Paul Helm offers a gentle criticism of Piper's "Christian Hedonism" here.
I think one problem with Piper's approach is that it does not deal with piety covenantally. Whereas Scripture, and the Reformed confessions, teach that piety is born out of the gratitude that is created in the heart and mind of the redeemed sinner by virtue of being made right with God, Piper proposes that piety is born out of an "appreciation" of the excellencies of God that is not so much mediated through the preaching of the Word and the Sacraments but through an immediate, predominantly emotional, awareness of God's perfections.
The Heidelberg Catechism states:
Question 86. Since then we are delivered from our misery, merely of grace, through Christ, without any merit of ours, why must we still do good works?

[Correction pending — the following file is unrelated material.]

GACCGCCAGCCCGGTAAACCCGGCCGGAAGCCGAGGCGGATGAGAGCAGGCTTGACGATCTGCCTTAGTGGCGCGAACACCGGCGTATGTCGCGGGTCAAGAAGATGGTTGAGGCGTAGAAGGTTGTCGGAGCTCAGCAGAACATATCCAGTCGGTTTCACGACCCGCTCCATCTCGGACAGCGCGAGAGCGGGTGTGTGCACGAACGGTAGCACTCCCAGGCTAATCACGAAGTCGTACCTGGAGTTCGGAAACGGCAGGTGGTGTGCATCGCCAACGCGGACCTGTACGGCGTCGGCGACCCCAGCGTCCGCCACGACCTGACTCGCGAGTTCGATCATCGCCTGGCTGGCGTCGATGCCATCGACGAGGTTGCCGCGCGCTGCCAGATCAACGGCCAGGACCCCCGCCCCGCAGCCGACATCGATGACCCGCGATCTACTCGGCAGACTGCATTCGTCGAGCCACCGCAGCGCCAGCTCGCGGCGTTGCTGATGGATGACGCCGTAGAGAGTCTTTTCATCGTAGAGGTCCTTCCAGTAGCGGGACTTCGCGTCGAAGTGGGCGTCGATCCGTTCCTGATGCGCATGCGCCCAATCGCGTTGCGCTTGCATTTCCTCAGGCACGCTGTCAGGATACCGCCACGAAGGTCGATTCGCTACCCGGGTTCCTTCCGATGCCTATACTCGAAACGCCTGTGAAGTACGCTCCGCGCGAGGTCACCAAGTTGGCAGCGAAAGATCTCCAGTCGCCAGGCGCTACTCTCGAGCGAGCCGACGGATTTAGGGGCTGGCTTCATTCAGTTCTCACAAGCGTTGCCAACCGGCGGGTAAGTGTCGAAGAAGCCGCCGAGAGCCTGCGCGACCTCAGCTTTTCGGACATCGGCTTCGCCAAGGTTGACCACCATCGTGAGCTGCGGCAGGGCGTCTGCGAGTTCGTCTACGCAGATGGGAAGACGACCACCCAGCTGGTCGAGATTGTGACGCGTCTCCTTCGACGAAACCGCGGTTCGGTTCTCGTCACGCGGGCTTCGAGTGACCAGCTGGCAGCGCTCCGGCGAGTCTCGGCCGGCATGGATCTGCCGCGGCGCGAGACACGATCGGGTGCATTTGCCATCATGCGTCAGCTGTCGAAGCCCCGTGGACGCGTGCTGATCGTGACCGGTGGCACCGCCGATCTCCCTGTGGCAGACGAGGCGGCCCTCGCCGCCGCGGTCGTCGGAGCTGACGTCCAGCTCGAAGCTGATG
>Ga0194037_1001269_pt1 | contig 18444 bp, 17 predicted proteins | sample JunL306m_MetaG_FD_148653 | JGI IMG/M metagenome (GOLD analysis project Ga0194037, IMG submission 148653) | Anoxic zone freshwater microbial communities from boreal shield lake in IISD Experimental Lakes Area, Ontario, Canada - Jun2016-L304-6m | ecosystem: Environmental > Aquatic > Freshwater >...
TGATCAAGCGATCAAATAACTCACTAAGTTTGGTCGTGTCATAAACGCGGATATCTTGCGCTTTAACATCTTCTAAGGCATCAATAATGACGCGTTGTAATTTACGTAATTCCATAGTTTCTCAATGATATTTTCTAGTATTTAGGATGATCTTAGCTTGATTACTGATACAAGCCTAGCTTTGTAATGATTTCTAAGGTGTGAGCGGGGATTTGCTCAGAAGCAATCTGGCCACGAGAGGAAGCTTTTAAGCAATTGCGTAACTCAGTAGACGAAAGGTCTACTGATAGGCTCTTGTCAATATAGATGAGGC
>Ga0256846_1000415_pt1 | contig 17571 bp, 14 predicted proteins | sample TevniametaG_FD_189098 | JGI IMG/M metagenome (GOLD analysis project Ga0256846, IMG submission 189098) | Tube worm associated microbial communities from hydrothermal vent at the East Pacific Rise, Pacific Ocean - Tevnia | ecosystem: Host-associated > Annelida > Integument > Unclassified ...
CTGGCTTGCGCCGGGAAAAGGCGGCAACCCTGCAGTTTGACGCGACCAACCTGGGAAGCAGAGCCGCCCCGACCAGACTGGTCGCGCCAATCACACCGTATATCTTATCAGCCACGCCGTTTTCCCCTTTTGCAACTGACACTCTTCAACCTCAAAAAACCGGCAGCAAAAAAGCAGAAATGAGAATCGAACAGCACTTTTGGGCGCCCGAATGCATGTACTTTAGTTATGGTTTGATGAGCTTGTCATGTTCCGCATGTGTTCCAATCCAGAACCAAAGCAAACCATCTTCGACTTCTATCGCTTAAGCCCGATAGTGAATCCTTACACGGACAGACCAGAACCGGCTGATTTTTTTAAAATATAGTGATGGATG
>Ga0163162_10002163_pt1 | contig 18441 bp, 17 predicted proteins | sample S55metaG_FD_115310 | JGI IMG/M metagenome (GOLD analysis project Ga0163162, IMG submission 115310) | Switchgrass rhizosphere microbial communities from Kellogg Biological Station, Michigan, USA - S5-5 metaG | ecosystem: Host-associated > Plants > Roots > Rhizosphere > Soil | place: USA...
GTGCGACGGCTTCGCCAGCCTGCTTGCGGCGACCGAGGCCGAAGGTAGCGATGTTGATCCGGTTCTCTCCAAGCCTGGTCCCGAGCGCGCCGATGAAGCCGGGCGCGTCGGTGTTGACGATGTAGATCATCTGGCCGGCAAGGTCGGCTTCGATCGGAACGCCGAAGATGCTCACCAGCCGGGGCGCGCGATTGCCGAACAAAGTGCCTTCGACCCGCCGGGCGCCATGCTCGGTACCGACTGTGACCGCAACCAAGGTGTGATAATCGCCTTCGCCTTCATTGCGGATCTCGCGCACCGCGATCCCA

Answer: Because Christ, having redeemed and delivered us by his blood, also renews us by his Holy Spirit, after his own image; that so we may testify, by the whole of our conduct, our gratitude to God for his blessings, and that he may be praised by us; also, that every one may be assured in himself of his faith, by the fruits thereof; and that, by our godly conversation others may be gained to Christ.
The neo-Platonism is as evident in Piper as it is in his hero, Jonathan Edwards.